Friday, March 9, 2018

Jerome Sahabandhu: Dialogue — A Spiritual Practice for 21st Century

Today's post is by Rev. Dr. Jerome Sahabandhu, Mission Theologian in Residence at the General Board of Global Ministries. The opinions and analysis expressed here are Rev. Dr. Sahabandhu's own and do not reflect in any way the official position of Global Ministries.

The word dialogue comes from the Greek dia, meaning through, and logos, a word that includes the meanings of language, principle, rationality, law, etc. Dialogue invites us to engage with the other by respecting the ‘otherness of the other’ as we grow together in humanity and world citizenship for peace and justice.

Global Ministries’ Mission Dialogue Forum conducted a session on interfaith literacy in January 2018 in order to offer the Global Ministries staff an appreciative understanding of world religions and spiritualities and promote interfaith dialogue. The following are some of the insights we encountered during the mission dialogue session and wish to share with a wider public.

Cross-Cultural Literacy
As global citizens of the world, it is important to not just learn to respect the people of all faiths and non-affiliates but also to develop understanding, sensitization and awareness as the necessary step. The challenge is to empower global citizens cross culturally in a changing world today to face the challenges of tomorrow. Literacy challenges of the new times are that of interfaith literacy, cross-cultural literacy and ecological literacy.
A recent Pew Research study on the changing scenarios of the world’s major religions forecasted into 2050, when the world population will be about 9.3 billion. Finding include the following:

  • The number of Muslims will nearly equal the number of Christians around the world. By 2050 there will be near parity between Muslims (2.8 billion, or 30% of the population) and Christians (2.9 billion, or 31%), possibly for the first time in history.
  • Atheists, agnostics and other people who do not affiliate with any religion – though increasing in countries such as the United States and France – will make up a declining share of the world’s total population. (Is our society become a post-secular society?)
  • The global Buddhist population will be about the same size it was in 2010, while the Hindu and Jewish populations will be larger than they are today.
  • In Europe, Muslims will make up 10% of the overall population.
  • India will retain a Hindu majority but also will have the largest Muslim population of any country in the world, surpassing Indonesia.
  • In the United States, Christians will decline from more than three-quarters of the population in 2010 to two-thirds in 2050, and Judaism will no longer be the largest non-Christian religion. Muslims will be more numerous in the U.S. than people who identify as Jewish based on religion.
  • Four out of every 10 Christians in the world will live in sub-Saharan Africa.

Our Neighbors
Given these facts together with rapid growth of international migration and human movements across national and global borders sociology and spirituality of our neighbor will have a spectacular come back. This is extremely challenging for the Christians in mission and ministry; engaging our neighbor and her faith will be the critical question in front of all humans. When we say and greet, “How is it going!” are we practicing missional seriousness? In the greeting there is a call to stop and dialogue on the “goings of the other”. The faith of the other is a significant dimension of that ‘going.’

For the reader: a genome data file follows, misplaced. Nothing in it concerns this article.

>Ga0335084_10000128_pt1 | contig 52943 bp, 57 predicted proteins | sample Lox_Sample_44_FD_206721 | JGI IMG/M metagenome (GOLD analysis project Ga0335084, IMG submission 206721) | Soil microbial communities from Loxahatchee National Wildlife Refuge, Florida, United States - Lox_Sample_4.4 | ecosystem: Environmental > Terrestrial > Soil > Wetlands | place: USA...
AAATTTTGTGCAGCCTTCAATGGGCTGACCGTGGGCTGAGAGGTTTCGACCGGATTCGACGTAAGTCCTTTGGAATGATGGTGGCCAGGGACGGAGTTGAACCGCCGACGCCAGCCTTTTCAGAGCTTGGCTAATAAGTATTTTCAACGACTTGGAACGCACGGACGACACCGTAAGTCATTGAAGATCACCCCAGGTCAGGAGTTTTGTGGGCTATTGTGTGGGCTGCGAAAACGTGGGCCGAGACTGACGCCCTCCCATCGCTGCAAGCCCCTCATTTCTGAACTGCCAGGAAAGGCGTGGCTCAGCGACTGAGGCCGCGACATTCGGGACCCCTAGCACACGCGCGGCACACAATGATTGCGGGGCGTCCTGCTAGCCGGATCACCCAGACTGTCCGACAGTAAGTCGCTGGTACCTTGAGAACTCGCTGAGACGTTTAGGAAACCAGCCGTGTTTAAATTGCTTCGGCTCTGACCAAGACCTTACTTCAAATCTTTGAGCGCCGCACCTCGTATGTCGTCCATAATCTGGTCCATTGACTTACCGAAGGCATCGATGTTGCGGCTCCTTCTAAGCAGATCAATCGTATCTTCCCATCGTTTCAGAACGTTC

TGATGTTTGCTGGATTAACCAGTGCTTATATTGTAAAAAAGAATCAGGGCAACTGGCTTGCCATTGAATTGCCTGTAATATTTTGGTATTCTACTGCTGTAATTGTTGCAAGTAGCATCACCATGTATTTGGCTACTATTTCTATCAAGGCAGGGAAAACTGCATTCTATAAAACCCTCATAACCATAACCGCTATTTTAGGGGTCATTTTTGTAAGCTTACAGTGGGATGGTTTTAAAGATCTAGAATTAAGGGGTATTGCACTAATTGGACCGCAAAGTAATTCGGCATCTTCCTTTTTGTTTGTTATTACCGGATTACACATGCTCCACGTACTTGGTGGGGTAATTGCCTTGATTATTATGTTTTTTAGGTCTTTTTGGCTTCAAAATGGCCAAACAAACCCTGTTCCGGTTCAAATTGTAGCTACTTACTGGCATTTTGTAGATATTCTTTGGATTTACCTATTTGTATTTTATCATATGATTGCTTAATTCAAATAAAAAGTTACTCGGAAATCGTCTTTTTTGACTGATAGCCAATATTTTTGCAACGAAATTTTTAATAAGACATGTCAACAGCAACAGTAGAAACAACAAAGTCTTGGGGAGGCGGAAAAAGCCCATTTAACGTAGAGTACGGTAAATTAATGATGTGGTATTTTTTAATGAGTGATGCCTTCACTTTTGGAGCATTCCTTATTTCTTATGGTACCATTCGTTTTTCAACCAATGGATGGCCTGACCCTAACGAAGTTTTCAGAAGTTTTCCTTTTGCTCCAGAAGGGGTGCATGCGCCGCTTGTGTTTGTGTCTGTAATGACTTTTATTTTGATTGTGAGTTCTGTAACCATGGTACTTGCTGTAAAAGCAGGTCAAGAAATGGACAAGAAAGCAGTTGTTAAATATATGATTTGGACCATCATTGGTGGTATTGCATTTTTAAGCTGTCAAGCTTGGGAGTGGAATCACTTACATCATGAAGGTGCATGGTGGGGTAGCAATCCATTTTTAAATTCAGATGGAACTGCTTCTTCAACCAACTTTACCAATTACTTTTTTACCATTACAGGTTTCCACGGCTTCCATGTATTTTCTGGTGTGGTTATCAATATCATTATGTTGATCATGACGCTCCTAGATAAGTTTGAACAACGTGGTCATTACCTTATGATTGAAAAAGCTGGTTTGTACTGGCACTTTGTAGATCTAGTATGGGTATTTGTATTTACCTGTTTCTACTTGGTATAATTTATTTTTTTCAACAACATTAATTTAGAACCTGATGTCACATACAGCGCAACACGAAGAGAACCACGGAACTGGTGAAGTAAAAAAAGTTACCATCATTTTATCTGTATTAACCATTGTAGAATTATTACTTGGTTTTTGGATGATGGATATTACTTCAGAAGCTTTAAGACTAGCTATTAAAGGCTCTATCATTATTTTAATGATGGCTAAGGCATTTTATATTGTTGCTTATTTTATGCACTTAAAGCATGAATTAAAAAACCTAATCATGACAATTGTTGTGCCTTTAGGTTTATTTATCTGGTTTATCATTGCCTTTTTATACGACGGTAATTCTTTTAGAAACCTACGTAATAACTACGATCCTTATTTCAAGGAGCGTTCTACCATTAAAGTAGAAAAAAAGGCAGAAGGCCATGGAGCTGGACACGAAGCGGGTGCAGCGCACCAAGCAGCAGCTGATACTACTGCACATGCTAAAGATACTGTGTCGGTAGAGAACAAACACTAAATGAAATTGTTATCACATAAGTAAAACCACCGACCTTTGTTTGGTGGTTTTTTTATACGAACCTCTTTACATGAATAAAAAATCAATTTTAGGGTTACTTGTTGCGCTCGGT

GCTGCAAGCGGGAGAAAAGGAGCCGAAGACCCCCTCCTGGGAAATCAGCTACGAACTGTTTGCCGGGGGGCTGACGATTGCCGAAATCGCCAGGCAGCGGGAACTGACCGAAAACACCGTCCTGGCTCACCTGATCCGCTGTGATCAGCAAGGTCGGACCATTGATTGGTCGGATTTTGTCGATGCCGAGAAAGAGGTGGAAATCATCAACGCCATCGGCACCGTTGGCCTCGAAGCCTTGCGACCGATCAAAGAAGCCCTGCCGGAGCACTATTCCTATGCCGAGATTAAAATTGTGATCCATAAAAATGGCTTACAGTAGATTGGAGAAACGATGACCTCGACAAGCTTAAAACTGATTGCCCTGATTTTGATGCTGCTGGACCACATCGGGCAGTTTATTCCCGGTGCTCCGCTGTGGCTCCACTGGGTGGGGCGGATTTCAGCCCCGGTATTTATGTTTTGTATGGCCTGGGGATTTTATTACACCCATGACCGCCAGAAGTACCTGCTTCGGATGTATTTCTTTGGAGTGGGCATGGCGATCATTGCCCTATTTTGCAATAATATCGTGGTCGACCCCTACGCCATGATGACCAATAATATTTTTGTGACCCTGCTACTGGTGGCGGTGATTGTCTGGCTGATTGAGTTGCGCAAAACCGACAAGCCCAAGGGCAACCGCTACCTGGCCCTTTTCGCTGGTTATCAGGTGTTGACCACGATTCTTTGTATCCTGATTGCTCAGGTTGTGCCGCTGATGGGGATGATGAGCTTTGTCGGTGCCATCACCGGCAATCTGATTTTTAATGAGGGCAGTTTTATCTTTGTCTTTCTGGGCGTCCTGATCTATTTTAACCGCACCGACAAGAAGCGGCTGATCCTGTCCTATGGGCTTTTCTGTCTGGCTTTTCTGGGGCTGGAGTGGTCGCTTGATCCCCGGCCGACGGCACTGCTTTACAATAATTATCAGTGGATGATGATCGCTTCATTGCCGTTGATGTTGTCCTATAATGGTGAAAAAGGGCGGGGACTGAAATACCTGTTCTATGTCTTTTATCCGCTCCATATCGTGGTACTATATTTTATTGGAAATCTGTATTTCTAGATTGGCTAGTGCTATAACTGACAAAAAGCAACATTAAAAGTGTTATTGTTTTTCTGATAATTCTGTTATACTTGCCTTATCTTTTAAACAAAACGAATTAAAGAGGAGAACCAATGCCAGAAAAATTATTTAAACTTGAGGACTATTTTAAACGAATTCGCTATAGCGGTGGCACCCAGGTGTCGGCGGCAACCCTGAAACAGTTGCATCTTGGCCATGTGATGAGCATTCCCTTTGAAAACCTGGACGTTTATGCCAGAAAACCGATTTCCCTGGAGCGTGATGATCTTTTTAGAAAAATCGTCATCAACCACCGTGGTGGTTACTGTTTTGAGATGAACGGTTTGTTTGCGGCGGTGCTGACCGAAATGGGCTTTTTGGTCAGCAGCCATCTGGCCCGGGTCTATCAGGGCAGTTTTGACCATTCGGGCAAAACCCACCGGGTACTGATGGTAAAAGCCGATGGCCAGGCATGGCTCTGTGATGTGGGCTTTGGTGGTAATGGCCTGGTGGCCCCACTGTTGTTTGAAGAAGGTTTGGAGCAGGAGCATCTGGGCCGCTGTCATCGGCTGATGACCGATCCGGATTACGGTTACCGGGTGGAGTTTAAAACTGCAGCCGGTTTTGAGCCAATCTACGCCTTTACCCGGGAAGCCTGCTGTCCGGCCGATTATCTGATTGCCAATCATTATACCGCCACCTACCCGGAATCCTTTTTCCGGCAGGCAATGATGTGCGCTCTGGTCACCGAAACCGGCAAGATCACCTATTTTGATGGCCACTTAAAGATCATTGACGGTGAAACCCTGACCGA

Test of Faith is Faith in Relation
I thought sharing a few highlights from Rev. Dr. Lynn De Silva (1919-1982), an eminent Sri Lankan Methodist theologian, ecumenist and world religions scholar could share some wisdom for Christians who are called to be in mission today. According to De Silva:
  • Dialogue does not in any way diminish full and loyal commitment to one's own faith, but rather enriches and strengthens it.
  • Dialogue, far from being a temptation to syncretism, is a safeguard against it, because in dialogue we get to know one another's faith in depth. One's own faith is tested and refined and sharpened thereby. The real test of faiths is faiths-in-relation.
  • Dialogue is a creative interaction which liberates a person from a closed or cloistered system to which he happens to belong by an accident of birth and elevates him to spiritual freedom giving him a vision of wider dimensions of spiritual life by his sharing in the spirituality of others.

Intra-Cultural Dialogue
From the point of view of reconciliation, healing and goodwill, navigating through intracultural dialogue and cross-cultural dialogue is the test of our time. Sometimes intra-cultural relationships are harder and even tougher than cross cultural dialogue. What we need today is a dialogical leadership at all levels. Dialogue cannot be genuine unless we engage as equals. This may be of special critical relevance in inter-racial dialogue, inter-economic dialogue (the rich and the poor), and inter-theological dialogue within our own cultural communities.

Prayer and meditation in all faiths is a dialogue. The challenge of the world religions and other spiritualities today is to earnestly invite their own adherents to engage seriously in prayer and mediation as a mystical spiritual empowering source for dialoging with humanity and the rest of creation. Let the gift of Dialogue be our 21st century spiritual practice for the fullness of LIFE.

“It is vital that we stand up with the same aspiration and that we talk openly with each other. In any situation, dialogue is a positive endeavor. It builds solidarity and creates unity. dialogue gives rise to trust, even among those who don’t see eye to eye.” - Nichiren Daishonin

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